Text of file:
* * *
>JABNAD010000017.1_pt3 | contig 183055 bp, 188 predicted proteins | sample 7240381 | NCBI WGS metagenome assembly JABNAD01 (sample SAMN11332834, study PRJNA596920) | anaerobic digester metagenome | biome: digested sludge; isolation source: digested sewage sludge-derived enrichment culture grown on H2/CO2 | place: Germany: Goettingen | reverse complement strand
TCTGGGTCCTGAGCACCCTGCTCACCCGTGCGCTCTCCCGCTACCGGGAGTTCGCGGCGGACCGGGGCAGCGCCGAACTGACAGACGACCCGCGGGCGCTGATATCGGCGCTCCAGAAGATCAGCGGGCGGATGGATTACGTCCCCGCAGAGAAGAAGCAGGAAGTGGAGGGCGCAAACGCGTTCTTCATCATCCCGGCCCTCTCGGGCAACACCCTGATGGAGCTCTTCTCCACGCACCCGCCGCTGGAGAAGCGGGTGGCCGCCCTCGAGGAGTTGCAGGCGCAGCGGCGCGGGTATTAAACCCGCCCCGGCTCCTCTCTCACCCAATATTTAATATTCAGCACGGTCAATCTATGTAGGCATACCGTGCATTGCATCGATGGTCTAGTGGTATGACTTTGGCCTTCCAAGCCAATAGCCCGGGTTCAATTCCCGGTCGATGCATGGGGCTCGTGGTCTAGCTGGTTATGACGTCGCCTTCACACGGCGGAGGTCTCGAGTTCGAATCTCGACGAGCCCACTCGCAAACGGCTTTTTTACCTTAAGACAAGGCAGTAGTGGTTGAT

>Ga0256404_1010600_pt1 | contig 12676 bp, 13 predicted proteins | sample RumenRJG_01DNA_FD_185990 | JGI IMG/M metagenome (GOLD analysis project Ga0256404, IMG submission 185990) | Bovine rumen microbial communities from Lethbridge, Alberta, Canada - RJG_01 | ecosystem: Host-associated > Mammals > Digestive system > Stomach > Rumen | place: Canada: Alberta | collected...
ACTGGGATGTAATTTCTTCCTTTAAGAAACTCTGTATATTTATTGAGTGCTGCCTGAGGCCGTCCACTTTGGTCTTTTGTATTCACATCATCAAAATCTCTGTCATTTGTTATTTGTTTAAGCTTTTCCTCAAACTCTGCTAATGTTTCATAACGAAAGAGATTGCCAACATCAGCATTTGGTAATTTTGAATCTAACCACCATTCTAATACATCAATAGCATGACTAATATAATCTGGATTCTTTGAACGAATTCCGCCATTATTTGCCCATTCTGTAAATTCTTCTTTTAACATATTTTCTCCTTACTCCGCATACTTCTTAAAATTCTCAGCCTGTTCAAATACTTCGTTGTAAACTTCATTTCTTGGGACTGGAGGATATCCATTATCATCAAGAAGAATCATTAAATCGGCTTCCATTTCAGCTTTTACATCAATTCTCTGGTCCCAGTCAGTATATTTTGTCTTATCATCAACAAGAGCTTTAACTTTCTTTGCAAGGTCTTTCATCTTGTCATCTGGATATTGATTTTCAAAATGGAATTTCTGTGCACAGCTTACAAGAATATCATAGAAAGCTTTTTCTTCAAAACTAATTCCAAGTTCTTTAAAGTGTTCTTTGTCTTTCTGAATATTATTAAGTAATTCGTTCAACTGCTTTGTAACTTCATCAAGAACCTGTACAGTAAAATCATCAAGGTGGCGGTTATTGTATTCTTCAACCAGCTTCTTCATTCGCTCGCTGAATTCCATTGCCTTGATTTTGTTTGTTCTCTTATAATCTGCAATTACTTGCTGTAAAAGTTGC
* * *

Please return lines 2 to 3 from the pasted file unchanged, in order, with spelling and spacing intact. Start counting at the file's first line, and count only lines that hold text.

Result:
TCTGGGTCCTGAGCACCCTGCTCACCCGTGCGCTCTCCCGCTACCGGGAGTTCGCGGCGGACCGGGGCAGCGCCGAACTGACAGACGACCCGCGGGCGCTGATATCGGCGCTCCAGAAGATCAGCGGGCGGATGGATTACGTCCCCGCAGAGAAGAAGCAGGAAGTGGAGGGCGCAAACGCGTTCTTCATCATCCCGGCCCTCTCGGGCAACACCCTGATGGAGCTCTTCTCCACGCACCCGCCGCTGGAGAAGCGGGTGGCCGCCCTCGAGGAGTTGCAGGCGCAGCGGCGCGGGTATTAAACCCGCCCCGGCTCCTCTCTCACCCAATATTTAATATTCAGCACGGTCAATCTATGTAGGCATACCGTGCATTGCATCGATGGTCTAGTGGTATGACTTTGGCCTTCCAAGCCAATAGCCCGGGTTCAATTCCCGGTCGATGCATGGGGCTCGTGGTCTAGCTGGTTATGACGTCGCCTTCACACGGCGGAGGTCTCGAGTTCGAATCTCGACGAGCCCACTCGCAAACGGCTTTTTTACCTTAAGACAAGGCAGTAGTGGTTGAT

>Ga0256404_1010600_pt1 | contig 12676 bp, 13 predicted proteins | sample RumenRJG_01DNA_FD_185990 | JGI IMG/M metagenome (GOLD analysis project Ga0256404, IMG submission 185990) | Bovine rumen microbial communities from Lethbridge, Alberta, Canada - RJG_01 | ecosystem: Host-associated > Mammals > Digestive system > Stomach > Rumen | place: Canada: Alberta | collected...